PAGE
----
What is Identity Theft?
Identity theft occurs when someone illegally obtains your personal information, such as your Social Security Number, Bank Account Number, Credit Card Number, or other identification and uses it to open accounts or initiate transactions in your name.
Tips to help reduce your risk of Identity Theft:
- Report lost or stolen debit/credit cards immediately.
- Watch credit card expiration dates. If you don't receive a replacement card prior to the date, contact the issuer.
- Sign all new debit/credit cards immediately.
- Keep a list of your credit cards, expiration dates and customer service phone numbers. Keep in a secure place and use to contact in case of lost or stolen cards.
- Never reveal your bank account number, credit card number, mother's maiden name, or Social Security number over the telephone (unless dealing with a trusted business).
- Do not carry your Social Security Card or Birth Certificate. Keep them in a safe place.
- Do not leave debit or credit card receipts. Take them with you.
- Notify your financial institution if you do not receive your monthly statements.
- Shred unwanted documents that contain personal information.
- Review your Consumer Credit Reports regularly.
- When creating passwords or PINS, do not use Social Security numbers, mother's maiden name, date of birth, or any part of your name (first, middle, last).
- Beware of mail, e-mail, or telephone calls informing you of prizes or awards, especially if they ask for personal or financial account information.
Phishing is a method of e-mail fraud in which the perpetrator sends out legitimate-looking e-mail in an attempt to gather personal and financial information from recipients.
Here are some tips to help you avoid getting hooked by a phishing scam:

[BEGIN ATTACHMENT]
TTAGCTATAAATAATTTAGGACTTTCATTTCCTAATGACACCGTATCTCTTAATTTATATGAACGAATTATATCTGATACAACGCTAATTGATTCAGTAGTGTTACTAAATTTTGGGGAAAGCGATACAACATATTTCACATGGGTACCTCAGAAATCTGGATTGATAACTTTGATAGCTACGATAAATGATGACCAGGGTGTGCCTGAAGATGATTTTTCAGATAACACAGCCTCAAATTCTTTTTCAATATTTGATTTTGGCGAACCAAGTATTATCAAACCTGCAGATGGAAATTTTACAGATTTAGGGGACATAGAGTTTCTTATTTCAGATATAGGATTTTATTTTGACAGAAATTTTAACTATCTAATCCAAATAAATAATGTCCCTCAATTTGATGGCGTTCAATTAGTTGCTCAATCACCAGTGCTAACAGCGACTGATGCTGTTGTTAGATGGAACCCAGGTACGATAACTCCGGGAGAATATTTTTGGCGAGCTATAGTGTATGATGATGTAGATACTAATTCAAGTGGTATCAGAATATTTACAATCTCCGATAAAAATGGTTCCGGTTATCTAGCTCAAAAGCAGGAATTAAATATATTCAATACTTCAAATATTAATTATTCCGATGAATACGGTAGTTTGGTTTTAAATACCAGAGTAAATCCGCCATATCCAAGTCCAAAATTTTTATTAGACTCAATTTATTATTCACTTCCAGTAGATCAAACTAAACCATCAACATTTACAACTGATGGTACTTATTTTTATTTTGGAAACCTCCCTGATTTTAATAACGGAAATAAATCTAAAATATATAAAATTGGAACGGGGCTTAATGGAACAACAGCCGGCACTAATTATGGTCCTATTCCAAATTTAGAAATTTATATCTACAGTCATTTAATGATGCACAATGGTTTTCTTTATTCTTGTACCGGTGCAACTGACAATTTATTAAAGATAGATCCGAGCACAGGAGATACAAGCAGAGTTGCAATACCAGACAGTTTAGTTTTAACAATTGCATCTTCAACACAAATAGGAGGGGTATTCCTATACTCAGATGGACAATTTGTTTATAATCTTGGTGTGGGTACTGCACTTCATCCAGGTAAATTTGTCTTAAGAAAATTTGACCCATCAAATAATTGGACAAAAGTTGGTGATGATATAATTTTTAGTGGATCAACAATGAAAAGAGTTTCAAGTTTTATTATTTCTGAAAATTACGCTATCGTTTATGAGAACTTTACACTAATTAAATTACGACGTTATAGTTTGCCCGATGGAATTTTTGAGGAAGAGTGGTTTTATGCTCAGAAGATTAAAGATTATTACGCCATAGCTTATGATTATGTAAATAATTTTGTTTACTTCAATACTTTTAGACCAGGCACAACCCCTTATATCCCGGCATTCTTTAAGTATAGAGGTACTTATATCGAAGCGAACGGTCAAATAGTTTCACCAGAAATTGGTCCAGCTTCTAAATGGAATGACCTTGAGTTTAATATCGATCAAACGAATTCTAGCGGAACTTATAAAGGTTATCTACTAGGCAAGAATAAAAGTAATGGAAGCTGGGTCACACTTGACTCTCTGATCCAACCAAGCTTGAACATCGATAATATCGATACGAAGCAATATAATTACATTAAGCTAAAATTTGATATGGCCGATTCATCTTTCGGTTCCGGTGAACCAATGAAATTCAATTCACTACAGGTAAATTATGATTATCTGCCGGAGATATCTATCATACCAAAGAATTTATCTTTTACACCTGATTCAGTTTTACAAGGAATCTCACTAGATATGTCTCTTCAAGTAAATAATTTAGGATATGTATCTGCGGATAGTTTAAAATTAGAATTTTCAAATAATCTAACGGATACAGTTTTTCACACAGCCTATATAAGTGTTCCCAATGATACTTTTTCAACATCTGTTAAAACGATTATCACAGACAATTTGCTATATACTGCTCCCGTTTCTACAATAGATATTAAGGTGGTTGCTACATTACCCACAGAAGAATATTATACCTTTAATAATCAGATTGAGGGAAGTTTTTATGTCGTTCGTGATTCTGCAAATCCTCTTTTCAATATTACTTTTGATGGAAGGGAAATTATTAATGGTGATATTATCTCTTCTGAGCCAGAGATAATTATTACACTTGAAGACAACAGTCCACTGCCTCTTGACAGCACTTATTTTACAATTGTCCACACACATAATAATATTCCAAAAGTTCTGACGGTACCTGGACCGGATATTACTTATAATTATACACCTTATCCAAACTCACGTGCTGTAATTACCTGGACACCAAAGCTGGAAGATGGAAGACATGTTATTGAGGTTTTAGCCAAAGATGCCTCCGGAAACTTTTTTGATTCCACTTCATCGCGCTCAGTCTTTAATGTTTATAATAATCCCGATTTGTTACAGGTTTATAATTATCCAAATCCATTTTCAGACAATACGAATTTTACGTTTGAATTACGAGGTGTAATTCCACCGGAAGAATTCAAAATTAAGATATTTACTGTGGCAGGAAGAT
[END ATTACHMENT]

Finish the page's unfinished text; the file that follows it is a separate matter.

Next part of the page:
- Do not reply to e-mail or pop-up messages that ask for personal financial information, and do not click on links in the message. Don't cut and paste a link from the message into you web browser; phishers can make links look like they go one place, but actually send your to a different site.
- Some scammers send an e-mail that appears to be from a legitimate business and asks you to call a phone number to update your account or access a "refund." If you need to reach an organization you do business with, call the number on your financial statements or on the back of your credit card.
- Use anti-virus and anti-spyware software, as well as a firewall, and update them all regularly.
- Don't e-mail personal or financial information.
- Review your bank account and credit card statements immediately for unauthorized charges.
- Be cautious about opening any attachment or downloading any files from e-mails you receive regardless of who sent them. These files can contain viruses or other software that can weaken your computer's security.
Information on Reporting Scams or Identity Theft
- The Missouri Bank customers should contact us immediately at 636-456-3441, if you believe your account information has been compromised. The Bank will assist you in closing your account and provide you with contact information for agencies that can help if you have become an identity theft victim.
- Forward phishing e-mails to email@example.com and to the company, bank, or organization impersonated in the phishing e-mail. Most organizations have information on their websites about where to report problems. You also may report phishing e-mail to firstname.lastname@example.org. The Anti-Phishing Working Group, a consortium of ISP's, security vendors, financial institutions and law enforcement agencies, uses these reports to fight phishing.
- If you believe you have been scammed, file a complaint with the Federal Trade Commission at www.ftc.gov.complaint, then visit the FTC's identity theft website at www.ftc.gov/idtheft. Victims of phishing can become victims of identity theft. While you can't entirely control whether you will become a victim of identity theft, you can take some steps to minimize your risk. If an identity thief is opening credit accounts in your name, these new accounts are likely to show up on your credit report. You can catch an incident early if you order a free copy of your credit report periodically from any of the three major credit reporting companies. See http://www.annualcreditreport.com for details on ordering a free annual credit report.
- To report fraud to the Credit Bureau, call:
- Experian 1-888-397-3742
- Transunion 1-800-680-7289
- Equifax 1-800-525-6285